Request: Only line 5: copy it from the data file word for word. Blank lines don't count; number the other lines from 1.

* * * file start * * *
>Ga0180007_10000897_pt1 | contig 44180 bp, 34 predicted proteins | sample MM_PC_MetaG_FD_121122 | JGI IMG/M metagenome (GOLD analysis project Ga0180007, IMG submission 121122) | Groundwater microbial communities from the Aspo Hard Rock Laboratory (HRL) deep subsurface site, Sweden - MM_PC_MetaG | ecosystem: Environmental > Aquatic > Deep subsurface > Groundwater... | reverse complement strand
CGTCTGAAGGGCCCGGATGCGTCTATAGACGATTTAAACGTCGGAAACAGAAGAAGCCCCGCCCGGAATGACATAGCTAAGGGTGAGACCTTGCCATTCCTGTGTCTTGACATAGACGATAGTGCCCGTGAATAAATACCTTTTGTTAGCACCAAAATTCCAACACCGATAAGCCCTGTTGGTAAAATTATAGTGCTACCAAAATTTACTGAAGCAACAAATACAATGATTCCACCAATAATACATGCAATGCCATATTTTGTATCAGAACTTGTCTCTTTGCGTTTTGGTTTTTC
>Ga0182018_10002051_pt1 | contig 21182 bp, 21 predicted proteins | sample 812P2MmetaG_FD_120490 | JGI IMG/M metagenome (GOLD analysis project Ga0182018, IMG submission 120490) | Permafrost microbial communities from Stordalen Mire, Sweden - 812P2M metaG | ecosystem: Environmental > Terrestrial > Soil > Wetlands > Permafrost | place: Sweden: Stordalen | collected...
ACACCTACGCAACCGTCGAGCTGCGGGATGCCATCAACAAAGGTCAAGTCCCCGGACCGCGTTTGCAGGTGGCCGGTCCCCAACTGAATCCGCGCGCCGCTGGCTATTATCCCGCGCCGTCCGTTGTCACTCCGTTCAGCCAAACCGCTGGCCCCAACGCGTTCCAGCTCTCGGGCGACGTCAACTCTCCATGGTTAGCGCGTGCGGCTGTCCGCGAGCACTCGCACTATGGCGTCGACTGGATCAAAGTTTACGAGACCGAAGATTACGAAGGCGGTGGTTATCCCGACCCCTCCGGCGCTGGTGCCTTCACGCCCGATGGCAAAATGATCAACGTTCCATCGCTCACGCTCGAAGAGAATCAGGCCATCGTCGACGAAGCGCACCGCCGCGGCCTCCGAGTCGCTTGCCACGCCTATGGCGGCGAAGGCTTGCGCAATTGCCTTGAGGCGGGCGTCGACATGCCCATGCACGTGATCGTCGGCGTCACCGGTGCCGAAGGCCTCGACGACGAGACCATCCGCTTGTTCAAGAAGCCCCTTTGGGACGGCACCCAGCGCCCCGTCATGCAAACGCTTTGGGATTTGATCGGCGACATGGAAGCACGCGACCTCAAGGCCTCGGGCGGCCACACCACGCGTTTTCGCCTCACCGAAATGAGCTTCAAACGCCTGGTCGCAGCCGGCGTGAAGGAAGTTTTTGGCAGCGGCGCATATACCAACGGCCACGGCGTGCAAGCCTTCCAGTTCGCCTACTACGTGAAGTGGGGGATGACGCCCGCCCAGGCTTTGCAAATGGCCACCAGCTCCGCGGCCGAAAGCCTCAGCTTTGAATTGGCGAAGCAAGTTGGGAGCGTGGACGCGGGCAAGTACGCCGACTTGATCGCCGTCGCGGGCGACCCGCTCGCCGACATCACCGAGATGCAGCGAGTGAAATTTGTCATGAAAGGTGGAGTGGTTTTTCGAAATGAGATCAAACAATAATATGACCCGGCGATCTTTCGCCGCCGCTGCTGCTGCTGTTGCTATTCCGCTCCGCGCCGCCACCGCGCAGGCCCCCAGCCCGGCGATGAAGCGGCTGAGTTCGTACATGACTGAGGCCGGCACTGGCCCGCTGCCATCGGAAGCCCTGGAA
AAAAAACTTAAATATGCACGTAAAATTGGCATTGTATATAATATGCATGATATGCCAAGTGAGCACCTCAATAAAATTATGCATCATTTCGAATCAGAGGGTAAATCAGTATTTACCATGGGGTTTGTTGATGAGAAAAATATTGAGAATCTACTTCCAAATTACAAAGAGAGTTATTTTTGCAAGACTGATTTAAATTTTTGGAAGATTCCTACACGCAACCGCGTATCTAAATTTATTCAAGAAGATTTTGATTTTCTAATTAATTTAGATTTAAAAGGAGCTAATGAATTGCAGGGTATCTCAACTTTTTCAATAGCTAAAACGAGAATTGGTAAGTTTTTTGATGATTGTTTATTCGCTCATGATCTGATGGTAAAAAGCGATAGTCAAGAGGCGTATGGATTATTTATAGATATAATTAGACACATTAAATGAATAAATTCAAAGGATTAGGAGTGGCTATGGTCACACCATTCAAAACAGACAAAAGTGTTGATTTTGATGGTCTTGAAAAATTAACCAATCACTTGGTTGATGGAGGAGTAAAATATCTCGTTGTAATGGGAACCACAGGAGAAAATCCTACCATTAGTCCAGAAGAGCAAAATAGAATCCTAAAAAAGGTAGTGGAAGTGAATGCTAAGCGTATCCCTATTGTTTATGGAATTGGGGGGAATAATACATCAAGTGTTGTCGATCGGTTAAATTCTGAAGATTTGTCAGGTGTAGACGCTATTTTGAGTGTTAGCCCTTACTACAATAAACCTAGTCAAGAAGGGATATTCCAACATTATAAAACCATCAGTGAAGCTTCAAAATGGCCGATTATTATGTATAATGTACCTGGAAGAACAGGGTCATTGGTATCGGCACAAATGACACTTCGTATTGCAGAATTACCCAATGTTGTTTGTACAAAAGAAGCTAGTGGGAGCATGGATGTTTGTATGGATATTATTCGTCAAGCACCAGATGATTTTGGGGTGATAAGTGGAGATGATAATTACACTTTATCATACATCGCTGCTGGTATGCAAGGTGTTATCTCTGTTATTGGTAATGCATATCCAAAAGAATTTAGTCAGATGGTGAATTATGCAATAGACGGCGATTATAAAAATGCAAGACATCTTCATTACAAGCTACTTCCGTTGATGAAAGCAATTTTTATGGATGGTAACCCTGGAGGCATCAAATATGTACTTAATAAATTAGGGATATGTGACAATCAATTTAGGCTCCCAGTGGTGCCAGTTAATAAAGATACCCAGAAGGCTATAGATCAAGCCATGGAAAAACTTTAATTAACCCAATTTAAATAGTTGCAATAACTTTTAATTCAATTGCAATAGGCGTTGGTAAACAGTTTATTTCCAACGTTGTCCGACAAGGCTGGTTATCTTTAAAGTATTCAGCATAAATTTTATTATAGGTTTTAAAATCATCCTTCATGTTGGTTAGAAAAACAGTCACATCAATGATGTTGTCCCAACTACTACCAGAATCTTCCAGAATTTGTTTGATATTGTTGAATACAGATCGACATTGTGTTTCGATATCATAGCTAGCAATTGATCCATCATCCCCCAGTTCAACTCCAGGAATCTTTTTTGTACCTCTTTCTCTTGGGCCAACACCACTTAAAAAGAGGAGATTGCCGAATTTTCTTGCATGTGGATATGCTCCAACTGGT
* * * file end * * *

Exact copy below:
AAAAAACTTAAATATGCACGTAAAATTGGCATTGTATATAATATGCATGATATGCCAAGTGAGCACCTCAATAAAATTATGCATCATTTCGAATCAGAGGGTAAATCAGTATTTACCATGGGGTTTGTTGATGAGAAAAATATTGAGAATCTACTTCCAAATTACAAAGAGAGTTATTTTTGCAAGACTGATTTAAATTTTTGGAAGATTCCTACACGCAACCGCGTATCTAAATTTATTCAAGAAGATTTTGATTTTCTAATTAATTTAGATTTAAAAGGAGCTAATGAATTGCAGGGTATCTCAACTTTTTCAATAGCTAAAACGAGAATTGGTAAGTTTTTTGATGATTGTTTATTCGCTCATGATCTGATGGTAAAAAGCGATAGTCAAGAGGCGTATGGATTATTTATAGATATAATTAGACACATTAAATGAATAAATTCAAAGGATTAGGAGTGGCTATGGTCACACCATTCAAAACAGACAAAAGTGTTGATTTTGATGGTCTTGAAAAATTAACCAATCACTTGGTTGATGGAGGAGTAAAATATCTCGTTGTAATGGGAACCACAGGAGAAAATCCTACCATTAGTCCAGAAGAGCAAAATAGAATCCTAAAAAAGGTAGTGGAAGTGAATGCTAAGCGTATCCCTATTGTTTATGGAATTGGGGGGAATAATACATCAAGTGTTGTCGATCGGTTAAATTCTGAAGATTTGTCAGGTGTAGACGCTATTTTGAGTGTTAGCCCTTACTACAATAAACCTAGTCAAGAAGGGATATTCCAACATTATAAAACCATCAGTGAAGCTTCAAAATGGCCGATTATTATGTATAATGTACCTGGAAGAACAGGGTCATTGGTATCGGCACAAATGACACTTCGTATTGCAGAATTACCCAATGTTGTTTGTACAAAAGAAGCTAGTGGGAGCATGGATGTTTGTATGGATATTATTCGTCAAGCACCAGATGATTTTGGGGTGATAAGTGGAGATGATAATTACACTTTATCATACATCGCTGCTGGTATGCAAGGTGTTATCTCTGTTATTGGTAATGCATATCCAAAAGAATTTAGTCAGATGGTGAATTATGCAATAGACGGCGATTATAAAAATGCAAGACATCTTCATTACAAGCTACTTCCGTTGATGAAAGCAATTTTTATGGATGGTAACCCTGGAGGCATCAAATATGTACTTAATAAATTAGGGATATGTGACAATCAATTTAGGCTCCCAGTGGTGCCAGTTAATAAAGATACCCAGAAGGCTATAGATCAAGCCATGGAAAAACTTTAATTAACCCAATTTAAATAGTTGCAATAACTTTTAATTCAATTGCAATAGGCGTTGGTAAACAGTTTATTTCCAACGTTGTCCGACAAGGCTGGTTATCTTTAAAGTATTCAGCATAAATTTTATTATAGGTTTTAAAATCATCCTTCATGTTGGTTAGAAAAACAGTCACATCAATGATGTTGTCCCAACTACTACCAGAATCTTCCAGAATTTGTTTGATATTGTTGAATACAGATCGACATTGTGTTTCGATATCATAGCTAGCAATTGATCCATCATCCCCCAGTTCAACTCCAGGAATCTTTTTTGTACCTCTTTCTCTTGGGCCAACACCACTTAAAAAGAGGAGATTGCCGAATTTTCTTGCATGTGGATATGCTCCAACTGGT